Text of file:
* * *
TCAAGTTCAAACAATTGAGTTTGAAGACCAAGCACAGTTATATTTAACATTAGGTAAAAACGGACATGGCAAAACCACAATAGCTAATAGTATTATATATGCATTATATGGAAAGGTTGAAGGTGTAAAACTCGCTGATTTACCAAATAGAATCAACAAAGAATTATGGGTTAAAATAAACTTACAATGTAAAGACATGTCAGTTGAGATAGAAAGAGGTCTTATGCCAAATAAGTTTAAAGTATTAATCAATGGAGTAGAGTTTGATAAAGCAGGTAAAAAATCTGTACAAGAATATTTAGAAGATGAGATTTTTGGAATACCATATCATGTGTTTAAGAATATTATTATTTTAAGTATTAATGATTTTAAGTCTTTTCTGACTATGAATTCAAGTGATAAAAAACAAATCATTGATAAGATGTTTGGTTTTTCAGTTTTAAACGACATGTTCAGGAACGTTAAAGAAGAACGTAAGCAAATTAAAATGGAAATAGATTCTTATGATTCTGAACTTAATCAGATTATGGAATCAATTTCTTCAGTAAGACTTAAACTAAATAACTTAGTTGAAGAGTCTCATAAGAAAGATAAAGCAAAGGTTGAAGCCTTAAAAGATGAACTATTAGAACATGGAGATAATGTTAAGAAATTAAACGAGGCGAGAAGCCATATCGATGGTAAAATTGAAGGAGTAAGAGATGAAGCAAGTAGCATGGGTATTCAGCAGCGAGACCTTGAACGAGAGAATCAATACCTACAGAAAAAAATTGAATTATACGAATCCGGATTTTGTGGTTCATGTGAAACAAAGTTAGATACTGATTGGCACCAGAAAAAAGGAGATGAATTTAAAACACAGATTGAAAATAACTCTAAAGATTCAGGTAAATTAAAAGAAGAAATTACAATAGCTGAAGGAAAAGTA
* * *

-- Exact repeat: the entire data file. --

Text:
TCAAGTTCAAACAATTGAGTTTGAAGACCAAGCACAGTTATATTTAACATTAGGTAAAAACGGACATGGCAAAACCACAATAGCTAATAGTATTATATATGCATTATATGGAAAGGTTGAAGGTGTAAAACTCGCTGATTTACCAAATAGAATCAACAAAGAATTATGGGTTAAAATAAACTTACAATGTAAAGACATGTCAGTTGAGATAGAAAGAGGTCTTATGCCAAATAAGTTTAAAGTATTAATCAATGGAGTAGAGTTTGATAAAGCAGGTAAAAAATCTGTACAAGAATATTTAGAAGATGAGATTTTTGGAATACCATATCATGTGTTTAAGAATATTATTATTTTAAGTATTAATGATTTTAAGTCTTTTCTGACTATGAATTCAAGTGATAAAAAACAAATCATTGATAAGATGTTTGGTTTTTCAGTTTTAAACGACATGTTCAGGAACGTTAAAGAAGAACGTAAGCAAATTAAAATGGAAATAGATTCTTATGATTCTGAACTTAATCAGATTATGGAATCAATTTCTTCAGTAAGACTTAAACTAAATAACTTAGTTGAAGAGTCTCATAAGAAAGATAAAGCAAAGGTTGAAGCCTTAAAAGATGAACTATTAGAACATGGAGATAATGTTAAGAAATTAAACGAGGCGAGAAGCCATATCGATGGTAAAATTGAAGGAGTAAGAGATGAAGCAAGTAGCATGGGTATTCAGCAGCGAGACCTTGAACGAGAGAATCAATACCTACAGAAAAAAATTGAATTATACGAATCCGGATTTTGTGGTTCATGTGAAACAAAGTTAGATACTGATTGGCACCAGAAAAAAGGAGATGAATTTAAAACACAGATTGAAAATAACTCTAAAGATTCAGGTAAATTAAAAGAAGAAATTACAATAGCTGAAGGAAAAGTA